Researchers in the project are primarily examining mucosal samples using advanced methods that allow them to detect the activation of all genes in a single tissue sample. The mucosa from patients with IBD contains several thousand activated genes that are potentially important in the inflammatory reaction. The most interesting findings are followed up by doing a microscopic examination of tissue samples, where we can determine the types of cells in which the genes are activated. We can then determine how to best proceed with specific, detailed laboratory studies.
We have already made several important findings from the analyses of these clinical tests, two of which are currently being intensively pursued. One is that we found a little-known group of proteins, the so-called REG proteins, to be strongly activated by intestinal inflammation.
The function of these proteins is almost unknown, but they likely play an important role, since they are upregulated as much as 80 times in the intestinal mucosa of IBD patients. It is conceivable that REG proteins are important in the inflammation and in the repair of damaged mucosa, and even that they have a direct effect on bacteria penetrating the mucus layer.
The second main finding from these studies is that a receptor which is part of the innate immune system, TLR3, appears to be important in the inflammatory process in IBD. TLR3 is found inside the mucosal cells and is stimulated by fragments of genetic material, particularly RNA. This discovery suggests that fragments of genetic material released by inflammation in the intestines can maintain the inflammation. It is also possible that RNA from viruses or other microorganisms in the gut may act via TLR3 to induce an inflammatory process.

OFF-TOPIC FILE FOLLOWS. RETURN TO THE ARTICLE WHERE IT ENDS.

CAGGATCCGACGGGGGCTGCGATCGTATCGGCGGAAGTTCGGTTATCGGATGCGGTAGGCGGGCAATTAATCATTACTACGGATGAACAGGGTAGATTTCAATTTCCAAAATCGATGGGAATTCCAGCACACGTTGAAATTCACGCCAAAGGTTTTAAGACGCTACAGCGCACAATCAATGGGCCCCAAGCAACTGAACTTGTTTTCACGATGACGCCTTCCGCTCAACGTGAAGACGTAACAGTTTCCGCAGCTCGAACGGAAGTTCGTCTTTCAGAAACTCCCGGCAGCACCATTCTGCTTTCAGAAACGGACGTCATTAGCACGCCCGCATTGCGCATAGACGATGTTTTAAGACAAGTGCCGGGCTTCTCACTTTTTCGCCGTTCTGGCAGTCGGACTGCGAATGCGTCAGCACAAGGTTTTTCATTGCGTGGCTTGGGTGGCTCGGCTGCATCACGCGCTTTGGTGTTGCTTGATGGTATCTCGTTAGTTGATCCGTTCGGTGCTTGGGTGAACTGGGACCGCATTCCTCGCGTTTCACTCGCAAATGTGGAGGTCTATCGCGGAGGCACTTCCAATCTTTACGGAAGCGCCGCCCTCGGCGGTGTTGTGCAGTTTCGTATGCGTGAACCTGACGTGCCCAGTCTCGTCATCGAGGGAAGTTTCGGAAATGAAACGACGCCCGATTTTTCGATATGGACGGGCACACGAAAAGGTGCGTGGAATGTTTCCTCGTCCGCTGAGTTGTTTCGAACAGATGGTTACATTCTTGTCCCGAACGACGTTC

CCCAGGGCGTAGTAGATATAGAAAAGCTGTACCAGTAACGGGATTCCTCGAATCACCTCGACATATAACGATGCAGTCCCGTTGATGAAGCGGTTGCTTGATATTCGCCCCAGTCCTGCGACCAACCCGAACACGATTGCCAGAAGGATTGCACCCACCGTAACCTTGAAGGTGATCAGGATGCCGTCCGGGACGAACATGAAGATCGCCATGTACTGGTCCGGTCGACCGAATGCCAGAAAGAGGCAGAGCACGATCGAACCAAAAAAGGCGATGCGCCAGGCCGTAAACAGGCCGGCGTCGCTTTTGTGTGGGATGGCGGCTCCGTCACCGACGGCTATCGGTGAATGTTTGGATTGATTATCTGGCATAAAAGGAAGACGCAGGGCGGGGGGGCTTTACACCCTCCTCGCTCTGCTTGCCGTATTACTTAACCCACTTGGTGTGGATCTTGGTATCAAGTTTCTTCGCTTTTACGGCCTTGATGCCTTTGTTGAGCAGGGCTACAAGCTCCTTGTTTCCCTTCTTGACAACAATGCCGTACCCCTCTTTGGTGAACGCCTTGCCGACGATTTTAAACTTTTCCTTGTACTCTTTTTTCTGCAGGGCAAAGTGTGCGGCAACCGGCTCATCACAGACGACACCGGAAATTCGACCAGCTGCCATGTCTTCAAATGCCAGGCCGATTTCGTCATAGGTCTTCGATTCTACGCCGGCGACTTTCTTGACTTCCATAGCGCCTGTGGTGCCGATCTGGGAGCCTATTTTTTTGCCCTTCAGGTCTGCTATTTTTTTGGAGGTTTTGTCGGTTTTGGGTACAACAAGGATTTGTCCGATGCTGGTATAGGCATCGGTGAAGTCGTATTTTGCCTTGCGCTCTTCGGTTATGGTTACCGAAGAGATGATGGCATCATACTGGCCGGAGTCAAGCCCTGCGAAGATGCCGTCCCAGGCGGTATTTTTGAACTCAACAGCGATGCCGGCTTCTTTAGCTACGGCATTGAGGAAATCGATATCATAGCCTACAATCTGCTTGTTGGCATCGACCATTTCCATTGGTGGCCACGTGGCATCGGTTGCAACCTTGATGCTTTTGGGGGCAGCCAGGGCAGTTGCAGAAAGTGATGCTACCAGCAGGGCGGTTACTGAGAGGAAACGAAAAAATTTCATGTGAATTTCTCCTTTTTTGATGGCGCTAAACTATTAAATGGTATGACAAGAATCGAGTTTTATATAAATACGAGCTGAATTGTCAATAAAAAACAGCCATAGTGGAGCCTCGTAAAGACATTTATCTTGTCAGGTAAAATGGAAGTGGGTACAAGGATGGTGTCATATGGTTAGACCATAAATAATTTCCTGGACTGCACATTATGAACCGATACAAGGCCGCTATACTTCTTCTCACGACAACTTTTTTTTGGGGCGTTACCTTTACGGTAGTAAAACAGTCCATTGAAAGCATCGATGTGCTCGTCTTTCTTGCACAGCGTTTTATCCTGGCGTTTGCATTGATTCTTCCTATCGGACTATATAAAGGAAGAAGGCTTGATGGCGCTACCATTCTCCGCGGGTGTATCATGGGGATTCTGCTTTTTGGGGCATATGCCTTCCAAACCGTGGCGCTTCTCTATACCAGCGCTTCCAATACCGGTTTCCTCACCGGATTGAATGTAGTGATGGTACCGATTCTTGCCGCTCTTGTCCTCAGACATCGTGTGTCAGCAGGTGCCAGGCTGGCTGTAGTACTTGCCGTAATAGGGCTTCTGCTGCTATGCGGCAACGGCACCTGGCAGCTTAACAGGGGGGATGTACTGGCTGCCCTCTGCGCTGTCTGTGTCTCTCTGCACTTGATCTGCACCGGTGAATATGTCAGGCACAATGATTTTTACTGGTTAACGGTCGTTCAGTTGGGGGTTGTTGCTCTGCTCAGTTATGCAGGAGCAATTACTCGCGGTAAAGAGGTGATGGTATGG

All we can learn about the biological mechanisms of IBD, and especially results generated directly from the survey of patient material, is potentially important in working towards an effective treatment of ulcerative colitis and Crohn’s disease.
What do these findings mean for patients with IBD? Right now – nothing. But – the reason we don’t have a cure, or a treatment that controls inflammation in all patients, is that we still do not fully understand the disease process. All we can learn about the biological mechanisms of IBD, and especially results generated directly from the survey of patient material, is potentially important in working towards an effective treatment of ulcerative colitis and Crohn’s disease.
The official opening of the Norwegian University of Science and Technology’s four new centres of excellence (CoE) will take place on Monday 10 June. CEMIR, the Centre of Molecular Inflammation Research, is one of these new centres. CEMIR researchers will study new mechanisms that set off inflammatory responses. We hope this will provide us with information that could help in the development of new treatment methods and the diagnosis of diseases in which inflammation plays a crucial role. You can read more about CEMIR at http://www.ntnu.edu/cemir
In June there will be more blogs from CEMIR researchers.